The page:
For publications with multiple pages the print provider may have a minimum gutter requirement in addition to any live area requirement. Creep can be a factor if a publication has many pages. Creep measurements and the width of the spine in perfect bound publications can only be determined by using the width of the stock to be printed on. Customarily the printer provider will be able to factor these measurements quickly and provide numbers.

Will my prints be consistent or will you notify me of a printer change?

This is a good question I currently ran into. After you send a print to a printer, they send you a proof, and you approve the print but the print quality and color accuracy changes if a new printer is introduced into the equation or they outsource regularly to different vendors based on availability. However, you already approved the print but they wont tell you they are changing the printer when you place a re-order.

In regards to screen printing:

  • Do you print on black and what is your print process (print-flash-print or print-print-flash)?
  • If you print on black do you print white as a base first?
  • What are your offered screen specs?
  • Do you use wooden screens or aluminum screens?
  • Are you printing manually or automatic?
  • If you offer automatic printing was the minimum quantity?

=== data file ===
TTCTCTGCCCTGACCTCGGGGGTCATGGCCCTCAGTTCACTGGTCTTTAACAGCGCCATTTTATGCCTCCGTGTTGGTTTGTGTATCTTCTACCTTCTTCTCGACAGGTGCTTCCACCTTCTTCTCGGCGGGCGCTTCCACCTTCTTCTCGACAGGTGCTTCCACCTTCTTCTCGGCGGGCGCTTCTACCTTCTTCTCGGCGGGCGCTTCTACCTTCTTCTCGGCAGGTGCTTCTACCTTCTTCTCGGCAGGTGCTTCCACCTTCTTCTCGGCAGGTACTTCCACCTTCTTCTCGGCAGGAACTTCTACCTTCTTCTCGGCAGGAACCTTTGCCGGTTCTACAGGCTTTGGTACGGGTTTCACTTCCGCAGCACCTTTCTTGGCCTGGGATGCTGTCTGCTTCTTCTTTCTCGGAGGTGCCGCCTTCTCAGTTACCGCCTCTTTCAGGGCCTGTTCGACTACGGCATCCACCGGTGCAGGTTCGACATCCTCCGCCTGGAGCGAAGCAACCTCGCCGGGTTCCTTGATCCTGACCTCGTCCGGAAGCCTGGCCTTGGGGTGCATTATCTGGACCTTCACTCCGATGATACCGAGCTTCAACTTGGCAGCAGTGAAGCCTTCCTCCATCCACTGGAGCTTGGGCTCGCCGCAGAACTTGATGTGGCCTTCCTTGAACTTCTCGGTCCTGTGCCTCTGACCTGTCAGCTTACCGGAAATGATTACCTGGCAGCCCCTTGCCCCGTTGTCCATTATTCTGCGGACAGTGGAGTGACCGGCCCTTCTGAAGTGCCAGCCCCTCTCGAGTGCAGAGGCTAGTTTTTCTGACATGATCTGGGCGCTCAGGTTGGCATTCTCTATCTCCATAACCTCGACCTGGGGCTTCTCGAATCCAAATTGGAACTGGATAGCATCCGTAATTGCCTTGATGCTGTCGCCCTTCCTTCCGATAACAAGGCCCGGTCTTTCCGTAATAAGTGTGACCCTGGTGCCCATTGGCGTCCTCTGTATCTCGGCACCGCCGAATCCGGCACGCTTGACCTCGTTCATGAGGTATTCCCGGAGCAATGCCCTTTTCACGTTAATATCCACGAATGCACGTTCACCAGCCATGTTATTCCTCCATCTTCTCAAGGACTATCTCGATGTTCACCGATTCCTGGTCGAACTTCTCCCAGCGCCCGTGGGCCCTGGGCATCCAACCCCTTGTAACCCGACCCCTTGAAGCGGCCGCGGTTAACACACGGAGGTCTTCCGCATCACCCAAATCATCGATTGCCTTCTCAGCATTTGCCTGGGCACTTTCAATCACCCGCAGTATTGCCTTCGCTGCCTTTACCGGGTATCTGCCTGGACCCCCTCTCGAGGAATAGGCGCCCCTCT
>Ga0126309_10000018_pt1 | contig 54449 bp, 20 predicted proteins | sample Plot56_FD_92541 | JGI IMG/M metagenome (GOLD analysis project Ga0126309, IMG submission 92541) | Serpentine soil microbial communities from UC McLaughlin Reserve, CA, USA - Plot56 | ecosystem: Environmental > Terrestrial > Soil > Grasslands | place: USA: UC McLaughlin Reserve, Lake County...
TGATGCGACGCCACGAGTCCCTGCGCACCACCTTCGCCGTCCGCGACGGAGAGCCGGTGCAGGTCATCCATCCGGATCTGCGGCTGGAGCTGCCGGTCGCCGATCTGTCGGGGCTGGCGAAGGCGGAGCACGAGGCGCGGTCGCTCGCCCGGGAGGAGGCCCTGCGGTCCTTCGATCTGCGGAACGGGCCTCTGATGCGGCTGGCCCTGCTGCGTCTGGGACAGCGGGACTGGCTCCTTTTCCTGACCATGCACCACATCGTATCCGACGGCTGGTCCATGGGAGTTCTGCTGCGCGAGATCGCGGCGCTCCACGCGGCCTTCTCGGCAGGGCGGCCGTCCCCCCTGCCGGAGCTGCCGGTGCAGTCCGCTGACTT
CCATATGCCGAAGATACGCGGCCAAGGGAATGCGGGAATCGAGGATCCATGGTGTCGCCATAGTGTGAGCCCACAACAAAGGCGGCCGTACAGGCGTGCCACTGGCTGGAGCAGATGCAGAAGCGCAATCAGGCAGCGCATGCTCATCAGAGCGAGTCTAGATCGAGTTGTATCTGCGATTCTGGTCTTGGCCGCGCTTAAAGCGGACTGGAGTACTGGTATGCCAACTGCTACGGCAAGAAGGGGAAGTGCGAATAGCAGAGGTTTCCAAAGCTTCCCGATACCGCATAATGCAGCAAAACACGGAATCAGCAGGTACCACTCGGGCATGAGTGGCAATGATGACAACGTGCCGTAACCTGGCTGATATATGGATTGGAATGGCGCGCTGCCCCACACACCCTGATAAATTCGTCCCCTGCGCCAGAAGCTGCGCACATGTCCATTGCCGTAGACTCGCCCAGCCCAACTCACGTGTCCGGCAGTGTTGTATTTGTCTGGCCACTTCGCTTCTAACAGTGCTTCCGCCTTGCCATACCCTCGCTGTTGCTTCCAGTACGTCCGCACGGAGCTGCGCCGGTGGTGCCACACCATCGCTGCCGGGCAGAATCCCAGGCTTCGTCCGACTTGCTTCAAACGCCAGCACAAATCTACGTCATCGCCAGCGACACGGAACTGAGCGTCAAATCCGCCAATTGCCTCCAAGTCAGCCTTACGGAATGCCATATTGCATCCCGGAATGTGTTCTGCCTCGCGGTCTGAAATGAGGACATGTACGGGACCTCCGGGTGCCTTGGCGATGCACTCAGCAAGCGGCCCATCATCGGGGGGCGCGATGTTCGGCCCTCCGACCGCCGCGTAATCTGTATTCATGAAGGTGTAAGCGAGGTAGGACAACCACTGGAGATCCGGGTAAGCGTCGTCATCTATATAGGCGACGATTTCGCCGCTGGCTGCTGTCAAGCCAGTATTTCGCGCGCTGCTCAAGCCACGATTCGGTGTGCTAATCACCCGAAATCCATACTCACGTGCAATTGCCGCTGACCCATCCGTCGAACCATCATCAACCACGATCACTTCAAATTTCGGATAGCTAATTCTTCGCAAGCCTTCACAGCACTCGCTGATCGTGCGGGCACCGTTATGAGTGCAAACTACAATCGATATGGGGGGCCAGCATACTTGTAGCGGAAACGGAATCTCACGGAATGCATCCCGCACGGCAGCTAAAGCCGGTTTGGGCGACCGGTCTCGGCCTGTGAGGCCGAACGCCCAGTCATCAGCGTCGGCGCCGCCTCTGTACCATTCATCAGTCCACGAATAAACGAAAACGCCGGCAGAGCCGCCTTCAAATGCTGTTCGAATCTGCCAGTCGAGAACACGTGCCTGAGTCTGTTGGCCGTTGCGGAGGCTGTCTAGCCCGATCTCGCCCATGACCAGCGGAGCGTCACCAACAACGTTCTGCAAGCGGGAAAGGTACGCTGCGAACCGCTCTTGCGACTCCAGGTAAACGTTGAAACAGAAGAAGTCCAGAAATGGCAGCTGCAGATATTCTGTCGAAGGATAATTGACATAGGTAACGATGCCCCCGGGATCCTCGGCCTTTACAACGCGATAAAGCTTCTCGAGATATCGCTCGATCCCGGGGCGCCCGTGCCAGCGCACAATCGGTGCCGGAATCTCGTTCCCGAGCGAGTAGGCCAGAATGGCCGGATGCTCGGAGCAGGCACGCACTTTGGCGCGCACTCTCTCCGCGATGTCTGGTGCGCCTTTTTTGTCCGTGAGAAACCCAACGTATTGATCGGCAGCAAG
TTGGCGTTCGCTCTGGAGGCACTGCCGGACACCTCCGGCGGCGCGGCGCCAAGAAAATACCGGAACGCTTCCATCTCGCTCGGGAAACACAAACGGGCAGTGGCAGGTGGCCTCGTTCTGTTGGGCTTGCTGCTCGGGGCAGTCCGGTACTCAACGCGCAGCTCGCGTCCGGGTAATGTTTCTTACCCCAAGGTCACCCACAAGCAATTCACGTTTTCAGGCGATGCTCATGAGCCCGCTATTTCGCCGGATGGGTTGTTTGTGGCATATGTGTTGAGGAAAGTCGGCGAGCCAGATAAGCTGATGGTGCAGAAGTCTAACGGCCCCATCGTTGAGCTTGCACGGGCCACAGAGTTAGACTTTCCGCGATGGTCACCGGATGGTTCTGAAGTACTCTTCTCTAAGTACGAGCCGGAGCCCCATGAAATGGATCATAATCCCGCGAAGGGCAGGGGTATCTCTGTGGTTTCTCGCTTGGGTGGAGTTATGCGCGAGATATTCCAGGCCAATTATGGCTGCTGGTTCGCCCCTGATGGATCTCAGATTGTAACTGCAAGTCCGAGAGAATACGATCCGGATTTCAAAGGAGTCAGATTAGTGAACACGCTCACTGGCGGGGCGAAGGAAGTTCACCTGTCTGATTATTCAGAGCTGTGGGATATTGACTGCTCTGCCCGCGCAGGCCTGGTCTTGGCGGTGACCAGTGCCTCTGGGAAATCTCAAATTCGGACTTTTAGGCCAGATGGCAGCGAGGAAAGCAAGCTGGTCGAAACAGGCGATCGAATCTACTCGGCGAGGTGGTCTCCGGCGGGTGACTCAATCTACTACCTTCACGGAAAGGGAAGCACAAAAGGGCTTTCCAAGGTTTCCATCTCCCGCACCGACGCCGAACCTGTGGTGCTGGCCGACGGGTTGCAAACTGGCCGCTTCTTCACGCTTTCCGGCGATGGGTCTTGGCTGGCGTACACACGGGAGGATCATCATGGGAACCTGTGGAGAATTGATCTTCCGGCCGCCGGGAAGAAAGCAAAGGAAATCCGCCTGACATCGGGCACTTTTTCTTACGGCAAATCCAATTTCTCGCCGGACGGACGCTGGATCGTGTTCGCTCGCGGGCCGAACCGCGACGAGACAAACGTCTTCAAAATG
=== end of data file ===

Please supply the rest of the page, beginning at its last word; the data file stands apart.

• Are you printing in-house or outsourcing?
  • Do you print doubled sided on card stock?
  • How many colors can you print?
  • Do you offer gradient to halftone conversions?
  • Good list, though I'd say the stock question is one for the designer--not the printer. Choosing what you are printing on is an integral part of the design process.
    – DA01
    Sep 25, 2013 at 16:22
  • Agreed but if the client wants to stay with X printer for everything knowing the stock options would be an important factor if you face an issue with not being able to print something.
    – user9447
    Sep 25, 2013 at 16:45
  • Just an important note: "We require nothing less than 20% opacity but it may change on machine." --> 20% is way too dark if you use a 100% text on it or if used as a watermark. The lowest opacity is usually 3-4%, and watermark should be around 7-10% for best results on offset printing. It's only on digital printing that the opacity needs to be around 5-6% minimum. RIPs and printers are very well calibrated, and they use curves to not lose these low level of opacity... but 3-4% is usually safe and visible, especially with dark pantones or black.